Utility to convert complex declarations into, well, lol, plain-text

Discussion in 'C Programming' started by nospam, Apr 29, 2007.

  1. nospam

    nospam Guest

    Is there a utility that takes an arbitrarily complex C language
    declaration, checks it validity, and breaks it down into something
    more understandable.

    Is there a executable version for wintel platforms?
     
    nospam, Apr 29, 2007
    #1
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  2. nospam

    Ben Pfaff Guest

    nospam <> writes:

    > Is there a utility that takes an arbitrarily complex C language
    > declaration, checks it validity, and breaks it down into something
    > more understandable.
    >
    > Is there a executable version for wintel platforms?


    This is in the FAQ.

    Section 18. Tools and Resources

    18.1: I need: A: Look for programs (see also
    question 18.16) named:

    a C cross-reference cflow, cxref, calls, cscope,
    generator xscope, or ixfw

    a C beautifier/pretty- cb, indent, GNU indent, or
    printer vgrind

    a revision control or CVS, RCS, or SCCS
    configuration management
    tool

    a C source obfuscator obfus, shroud, or opqcp
    (shrouder)

    a "make" dependency makedepend, or try cc -M or
    generator cpp -M

    tools to compute code ccount, Metre, lcount, or csize,
    metrics or see URL http://www.qucis.queensu.ca/
    Software-Engineering/Cmetrics.html ;
    there is also a package sold
    by McCabe and Associates

    a C lines-of-source this can be done very
    counter crudely with the standard
    Unix utility wc, and
    somewhat better with
    grep -c ";"

    a C declaration aid check volume 14 of
    (cdecl) comp.sources.unix (see
    question 18.16) and K&R2

    a prototype generator see question 11.31

    a tool to track down
    malloc problems see question 18.2

    a "selective" C
    preprocessor see question 10.18

    language translation see questions 11.31 and
    tools 20.26

    C verifiers (lint) see question 18.7

    a C compiler! see question 18.3

    (This list of tools is by no means complete; if you know of
    tools not mentioned, you're welcome to contact this list's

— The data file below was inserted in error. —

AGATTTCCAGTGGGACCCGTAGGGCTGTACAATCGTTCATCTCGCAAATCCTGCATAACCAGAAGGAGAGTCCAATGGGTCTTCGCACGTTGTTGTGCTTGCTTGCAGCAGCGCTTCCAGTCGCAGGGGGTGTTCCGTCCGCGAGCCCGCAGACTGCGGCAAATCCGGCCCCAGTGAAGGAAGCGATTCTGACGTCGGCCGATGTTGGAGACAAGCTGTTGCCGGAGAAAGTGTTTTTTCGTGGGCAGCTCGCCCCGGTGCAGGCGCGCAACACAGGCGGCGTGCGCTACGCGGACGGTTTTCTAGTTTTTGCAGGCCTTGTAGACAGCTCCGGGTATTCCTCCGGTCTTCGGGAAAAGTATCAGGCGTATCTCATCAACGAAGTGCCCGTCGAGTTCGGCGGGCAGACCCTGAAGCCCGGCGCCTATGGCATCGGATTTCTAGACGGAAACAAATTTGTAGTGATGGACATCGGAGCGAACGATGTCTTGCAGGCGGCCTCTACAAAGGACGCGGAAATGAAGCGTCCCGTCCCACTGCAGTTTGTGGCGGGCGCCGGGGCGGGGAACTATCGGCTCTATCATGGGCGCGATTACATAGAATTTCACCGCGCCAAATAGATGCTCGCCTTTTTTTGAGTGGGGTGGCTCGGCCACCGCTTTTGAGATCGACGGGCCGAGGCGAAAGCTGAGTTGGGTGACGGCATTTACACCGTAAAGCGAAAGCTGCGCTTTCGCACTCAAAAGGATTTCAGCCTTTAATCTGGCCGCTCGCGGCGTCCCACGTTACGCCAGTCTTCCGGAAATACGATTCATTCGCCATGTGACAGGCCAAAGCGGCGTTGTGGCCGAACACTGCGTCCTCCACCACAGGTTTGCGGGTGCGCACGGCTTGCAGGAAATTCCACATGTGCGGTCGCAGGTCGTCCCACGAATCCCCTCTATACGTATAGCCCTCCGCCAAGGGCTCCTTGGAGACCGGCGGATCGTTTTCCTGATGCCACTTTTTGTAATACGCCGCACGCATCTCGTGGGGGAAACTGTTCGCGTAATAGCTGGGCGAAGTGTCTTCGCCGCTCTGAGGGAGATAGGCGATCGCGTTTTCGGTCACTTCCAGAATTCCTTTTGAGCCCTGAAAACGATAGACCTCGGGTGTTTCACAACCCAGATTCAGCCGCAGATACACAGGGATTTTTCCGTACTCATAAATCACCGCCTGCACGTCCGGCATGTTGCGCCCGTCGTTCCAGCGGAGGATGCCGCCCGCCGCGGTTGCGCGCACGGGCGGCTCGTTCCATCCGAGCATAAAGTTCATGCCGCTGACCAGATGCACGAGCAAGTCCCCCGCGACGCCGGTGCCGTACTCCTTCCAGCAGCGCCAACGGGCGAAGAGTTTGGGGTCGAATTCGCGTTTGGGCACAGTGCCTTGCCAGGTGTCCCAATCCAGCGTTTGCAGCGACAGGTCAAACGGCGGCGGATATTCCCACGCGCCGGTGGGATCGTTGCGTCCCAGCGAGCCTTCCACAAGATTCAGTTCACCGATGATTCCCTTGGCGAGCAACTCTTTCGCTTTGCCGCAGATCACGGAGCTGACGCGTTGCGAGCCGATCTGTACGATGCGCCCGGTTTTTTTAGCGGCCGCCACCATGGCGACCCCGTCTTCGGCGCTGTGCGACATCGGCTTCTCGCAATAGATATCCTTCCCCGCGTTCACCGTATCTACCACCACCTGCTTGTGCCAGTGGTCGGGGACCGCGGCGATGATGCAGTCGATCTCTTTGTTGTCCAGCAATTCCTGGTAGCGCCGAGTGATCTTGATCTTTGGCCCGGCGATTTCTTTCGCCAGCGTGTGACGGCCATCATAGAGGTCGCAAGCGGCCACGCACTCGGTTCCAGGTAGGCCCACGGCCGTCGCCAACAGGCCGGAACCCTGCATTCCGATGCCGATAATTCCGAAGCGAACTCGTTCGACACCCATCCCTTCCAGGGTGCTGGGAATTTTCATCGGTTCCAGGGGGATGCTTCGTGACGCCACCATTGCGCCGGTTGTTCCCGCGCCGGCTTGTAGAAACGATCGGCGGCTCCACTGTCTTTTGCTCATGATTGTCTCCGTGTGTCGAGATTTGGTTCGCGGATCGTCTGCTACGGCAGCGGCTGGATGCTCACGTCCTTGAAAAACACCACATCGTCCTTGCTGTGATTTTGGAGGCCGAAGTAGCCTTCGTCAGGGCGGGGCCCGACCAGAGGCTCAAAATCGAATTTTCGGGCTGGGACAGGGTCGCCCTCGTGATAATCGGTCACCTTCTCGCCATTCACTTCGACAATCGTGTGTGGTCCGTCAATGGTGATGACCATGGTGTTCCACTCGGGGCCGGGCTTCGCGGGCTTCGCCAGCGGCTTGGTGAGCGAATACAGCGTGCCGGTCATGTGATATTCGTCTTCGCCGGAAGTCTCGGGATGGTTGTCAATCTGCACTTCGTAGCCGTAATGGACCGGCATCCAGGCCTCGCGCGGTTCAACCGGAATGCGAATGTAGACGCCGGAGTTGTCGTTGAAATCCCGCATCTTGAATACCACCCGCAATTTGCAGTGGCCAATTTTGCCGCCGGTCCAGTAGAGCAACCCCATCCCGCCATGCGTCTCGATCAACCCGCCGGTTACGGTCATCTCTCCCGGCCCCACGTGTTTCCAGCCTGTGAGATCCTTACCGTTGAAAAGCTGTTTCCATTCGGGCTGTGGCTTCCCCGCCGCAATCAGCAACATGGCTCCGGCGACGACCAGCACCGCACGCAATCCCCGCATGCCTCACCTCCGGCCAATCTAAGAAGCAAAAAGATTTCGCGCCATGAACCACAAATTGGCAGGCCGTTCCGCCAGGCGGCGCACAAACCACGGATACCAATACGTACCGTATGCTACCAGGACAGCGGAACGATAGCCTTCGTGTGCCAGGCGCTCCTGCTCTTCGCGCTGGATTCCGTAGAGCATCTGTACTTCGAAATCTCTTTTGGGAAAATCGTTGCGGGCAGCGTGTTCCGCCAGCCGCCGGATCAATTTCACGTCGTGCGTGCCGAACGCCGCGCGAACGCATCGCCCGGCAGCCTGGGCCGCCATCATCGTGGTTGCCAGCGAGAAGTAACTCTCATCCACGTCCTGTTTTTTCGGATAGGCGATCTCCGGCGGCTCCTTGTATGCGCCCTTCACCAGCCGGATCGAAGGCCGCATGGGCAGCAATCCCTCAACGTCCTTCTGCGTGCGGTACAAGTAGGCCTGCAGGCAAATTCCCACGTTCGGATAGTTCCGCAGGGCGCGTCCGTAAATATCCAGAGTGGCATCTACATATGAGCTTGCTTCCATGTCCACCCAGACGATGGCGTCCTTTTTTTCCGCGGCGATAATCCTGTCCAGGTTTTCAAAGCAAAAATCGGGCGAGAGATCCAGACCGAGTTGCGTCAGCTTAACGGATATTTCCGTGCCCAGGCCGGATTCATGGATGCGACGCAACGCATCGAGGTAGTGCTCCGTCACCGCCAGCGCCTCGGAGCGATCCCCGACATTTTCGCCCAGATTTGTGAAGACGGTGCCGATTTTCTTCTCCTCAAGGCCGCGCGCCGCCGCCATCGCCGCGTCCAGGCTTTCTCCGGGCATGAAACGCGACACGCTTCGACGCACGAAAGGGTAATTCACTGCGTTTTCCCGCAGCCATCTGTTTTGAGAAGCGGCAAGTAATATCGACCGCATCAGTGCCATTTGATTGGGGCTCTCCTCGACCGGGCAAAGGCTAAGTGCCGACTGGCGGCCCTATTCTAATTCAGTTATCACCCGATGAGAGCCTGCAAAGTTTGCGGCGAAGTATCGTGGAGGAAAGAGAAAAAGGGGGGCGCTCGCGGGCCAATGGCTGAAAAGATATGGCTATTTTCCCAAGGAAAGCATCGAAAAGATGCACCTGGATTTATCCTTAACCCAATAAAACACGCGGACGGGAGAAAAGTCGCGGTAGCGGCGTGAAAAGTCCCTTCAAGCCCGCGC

maintainer.)

    --
    "I hope, some day, to learn to read.
    It seems to be even harder than writing."
    --Richard Heathfield
     
    Ben Pfaff, Apr 29, 2007
    #2
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  3. In article <>,
    nospam <> wrote:
    >Is there a utility that takes an arbitrarily complex C language
    >declaration, checks it validity, and breaks it down into something
    >more understandable.


    You mean something like the old 'cdecl' exercise?

    >Is there a executable version for wintel platforms?



    You could compile it yourself.

    http://linux.maruhn.com/sec/cdecl.html
    --
    "It is important to remember that when it comes to law, computers
    never make copies, only human beings make copies. Computers are given
    commands, not permission. Only people can be given permission."
    -- Brad Templeton
     
    Walter Roberson, Apr 29, 2007
    #3
  4. "Ben Pfaff" <> wrote in message
    news:...
    > nospam <> writes:
    >
    >> Is there a utility that takes an arbitrarily complex C language
    >> declaration, checks it validity, and breaks it down into something
    >> more understandable.
    >>
    >> Is there a executable version for wintel platforms?

    >
    > This is in the FAQ.
    >
    > Section 18. Tools and Resources
    >

    What he wants is something like

    input:
    y = 1/((x + 1) * ( x + 2) + 3);
    output:
    y = (x+1) * (x+2);
    y += 3;
    y = 1/y;

    Now the snag is more obvious. We need to insert a test before line 3.

    --
    Free games and programming goodies.
    http://www.personal.leeds.ac.uk/~bgy1mm
     
    Malcolm McLean, Apr 29, 2007
    #4
  5. "Malcolm McLean" <> writes:
    > "Ben Pfaff" <> wrote in message
    > news:...
    >> nospam <> writes:
    >>> Is there a utility that takes an arbitrarily complex C language
    >>> declaration, checks it validity, and breaks it down into something
    >>> more understandable.
    >>>
    >>> Is there a executable version for wintel platforms?

    >>
    >> This is in the FAQ.
    >>
    >> Section 18. Tools and Resources
    >>

    > What he wants is something like
    >
    > input:
    > y = 1/((x + 1) * ( x + 2) + 3);
    > output:
    > y = (x+1) * (x+2);
    > y += 3;
    > y = 1/y;
    >
    > Now the snag is more obvious. We need to insert a test before line 3.


    He asked about declarations, not statements.

    Your guess about what he actually wants may well be correct, but if so
    then he also needs to understand the terminology.

    --
    Keith Thompson (The_Other_Keith) <http://www.ghoti.net/~kst>
    San Diego Supercomputer Center <*> <http://users.sdsc.edu/~kst>
    "We must do something. This is something. Therefore, we must do this."
    -- Antony Jay and Jonathan Lynn, "Yes Minister"
     
    Keith Thompson, Apr 29, 2007
    #5
  6. nospam

    jaysome Guest

    On Sat, 28 Apr 2007 18:42:33 -0700, Ben Pfaff <>
    wrote:

    >nospam <> writes:
    >
    >> Is there a utility that takes an arbitrarily complex C language
    >> declaration, checks it validity, and breaks it down into something
    >> more understandable.
    >>
    >> Is there a executable version for wintel platforms?

    >
    >This is in the FAQ.
    >
    >Section 18. Tools and Resources
    >
    >18.1: I need: A: Look for programs (see also
    > question 18.16) named:


    > (This list of tools is by no means complete; if you know of
    > tools not mentioned, you're welcome to contact this list's
    > maintainer.)


    And some of my favorites:

    18.1: I need: A: Look for programs
    named: